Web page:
Galenia is a genus of spreading or erect, mostly perennial shrublets, some shrubs and a few herbs, usually woody at the base. The leaves are simple, either opposite or alternate, mostly obovate and without stipules.
The bisexual flowers grow from leaf axils with or without stalks, the perianths four- or five-lobed. There are eight or ten stamens growing in pairs opposite the segments. The superior ovaries have from two to five locules. The fruits are small capsules that open from water contact when ripe. The seeds are compressed, about kidney-shaped or spherical.
The genus comprises more than 30 species, all endemic to southern Africa. Several of them are considered as important fodder plants for game and stock in the region.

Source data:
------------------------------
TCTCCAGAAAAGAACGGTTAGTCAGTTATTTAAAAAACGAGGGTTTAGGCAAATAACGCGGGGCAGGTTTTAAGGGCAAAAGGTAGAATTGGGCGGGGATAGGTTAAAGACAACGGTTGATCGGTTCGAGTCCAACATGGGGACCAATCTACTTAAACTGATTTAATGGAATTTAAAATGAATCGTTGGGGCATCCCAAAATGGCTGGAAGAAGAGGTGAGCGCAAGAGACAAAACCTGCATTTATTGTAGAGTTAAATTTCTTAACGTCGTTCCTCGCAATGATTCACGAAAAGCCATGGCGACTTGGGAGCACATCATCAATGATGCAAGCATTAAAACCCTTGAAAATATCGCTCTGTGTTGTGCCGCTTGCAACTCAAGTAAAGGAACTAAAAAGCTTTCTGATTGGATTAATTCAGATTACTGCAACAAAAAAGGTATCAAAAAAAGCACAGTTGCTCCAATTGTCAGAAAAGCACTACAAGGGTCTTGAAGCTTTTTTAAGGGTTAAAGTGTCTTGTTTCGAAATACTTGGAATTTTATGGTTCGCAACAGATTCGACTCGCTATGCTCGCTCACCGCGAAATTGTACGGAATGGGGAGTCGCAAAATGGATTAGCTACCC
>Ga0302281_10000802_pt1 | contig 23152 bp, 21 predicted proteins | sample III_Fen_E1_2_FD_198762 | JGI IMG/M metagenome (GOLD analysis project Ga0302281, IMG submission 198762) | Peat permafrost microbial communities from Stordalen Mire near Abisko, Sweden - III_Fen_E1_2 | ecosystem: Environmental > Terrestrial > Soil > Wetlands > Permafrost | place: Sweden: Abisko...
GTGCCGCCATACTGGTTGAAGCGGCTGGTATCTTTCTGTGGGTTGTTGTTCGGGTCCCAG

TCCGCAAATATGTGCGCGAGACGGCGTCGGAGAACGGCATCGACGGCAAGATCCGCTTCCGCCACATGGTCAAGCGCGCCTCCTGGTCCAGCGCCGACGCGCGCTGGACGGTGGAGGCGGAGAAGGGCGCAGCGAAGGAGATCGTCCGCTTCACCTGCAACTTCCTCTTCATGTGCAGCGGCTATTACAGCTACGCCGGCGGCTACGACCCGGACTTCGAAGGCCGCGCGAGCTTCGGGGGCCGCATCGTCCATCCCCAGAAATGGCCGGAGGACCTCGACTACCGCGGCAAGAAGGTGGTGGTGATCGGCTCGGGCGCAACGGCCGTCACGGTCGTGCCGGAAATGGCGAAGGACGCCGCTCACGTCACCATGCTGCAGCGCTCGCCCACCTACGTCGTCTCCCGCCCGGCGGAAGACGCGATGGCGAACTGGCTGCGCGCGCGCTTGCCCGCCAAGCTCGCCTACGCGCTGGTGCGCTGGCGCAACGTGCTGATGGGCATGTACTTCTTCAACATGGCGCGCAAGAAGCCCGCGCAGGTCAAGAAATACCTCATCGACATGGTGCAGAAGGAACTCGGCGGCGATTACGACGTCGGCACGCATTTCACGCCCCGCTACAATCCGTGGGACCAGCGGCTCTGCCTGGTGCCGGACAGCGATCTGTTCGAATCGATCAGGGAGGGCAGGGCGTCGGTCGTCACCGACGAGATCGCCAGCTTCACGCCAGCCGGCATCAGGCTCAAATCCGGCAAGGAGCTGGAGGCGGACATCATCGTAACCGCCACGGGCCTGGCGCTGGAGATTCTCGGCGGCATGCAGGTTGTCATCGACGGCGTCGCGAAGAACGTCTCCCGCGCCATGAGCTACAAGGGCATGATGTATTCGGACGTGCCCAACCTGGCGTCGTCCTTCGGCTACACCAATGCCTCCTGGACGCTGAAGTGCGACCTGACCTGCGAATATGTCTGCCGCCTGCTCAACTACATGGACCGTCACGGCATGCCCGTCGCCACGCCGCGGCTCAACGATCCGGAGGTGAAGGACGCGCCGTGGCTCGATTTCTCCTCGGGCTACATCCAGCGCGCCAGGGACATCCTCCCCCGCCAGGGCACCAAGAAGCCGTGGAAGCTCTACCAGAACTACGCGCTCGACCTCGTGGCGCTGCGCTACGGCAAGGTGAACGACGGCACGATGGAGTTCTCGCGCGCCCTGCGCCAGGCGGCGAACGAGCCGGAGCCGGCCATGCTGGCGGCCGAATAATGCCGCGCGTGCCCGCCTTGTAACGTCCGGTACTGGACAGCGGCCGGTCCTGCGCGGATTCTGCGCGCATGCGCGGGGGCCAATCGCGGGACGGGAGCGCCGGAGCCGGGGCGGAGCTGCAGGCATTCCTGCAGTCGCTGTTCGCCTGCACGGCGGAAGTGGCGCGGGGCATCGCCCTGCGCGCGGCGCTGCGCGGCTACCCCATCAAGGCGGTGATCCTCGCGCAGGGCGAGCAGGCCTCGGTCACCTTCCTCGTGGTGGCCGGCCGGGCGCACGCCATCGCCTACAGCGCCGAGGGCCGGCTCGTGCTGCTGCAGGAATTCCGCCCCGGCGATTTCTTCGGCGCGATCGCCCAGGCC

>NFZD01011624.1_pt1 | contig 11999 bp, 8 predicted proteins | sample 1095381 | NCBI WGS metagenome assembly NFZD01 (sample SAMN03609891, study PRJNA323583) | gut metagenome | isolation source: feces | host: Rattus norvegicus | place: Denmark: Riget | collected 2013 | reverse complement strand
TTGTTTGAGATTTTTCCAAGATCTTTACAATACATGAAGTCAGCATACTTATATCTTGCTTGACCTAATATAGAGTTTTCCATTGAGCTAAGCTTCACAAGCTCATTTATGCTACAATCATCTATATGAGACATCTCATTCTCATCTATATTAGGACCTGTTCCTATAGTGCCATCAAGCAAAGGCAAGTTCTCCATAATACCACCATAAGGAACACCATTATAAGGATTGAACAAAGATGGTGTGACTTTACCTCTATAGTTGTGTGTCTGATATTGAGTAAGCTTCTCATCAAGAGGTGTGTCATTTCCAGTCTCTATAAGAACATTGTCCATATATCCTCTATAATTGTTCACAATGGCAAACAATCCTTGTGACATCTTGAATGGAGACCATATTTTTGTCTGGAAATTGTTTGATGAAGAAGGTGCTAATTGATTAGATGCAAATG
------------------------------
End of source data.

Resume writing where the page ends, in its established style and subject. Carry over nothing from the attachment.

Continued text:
The plant in picture has spoon-shaped leaves tapering gradually at the base while rounded or slightly pointed at the tips. Red margins and sparse, long hairs on the blades are notable. Flowering was imminent when the photo was taken in August near Vanrhynsdorp.
Possible identifications include Galenia secunda, G. sarcophylla and G. pubescens, although a convincing fit wasn’t found (Vlok and Schutte-Vlok, 2015; Leistner, (Ed.), 2000; iNaturalist; http://redlist.sanbi.org).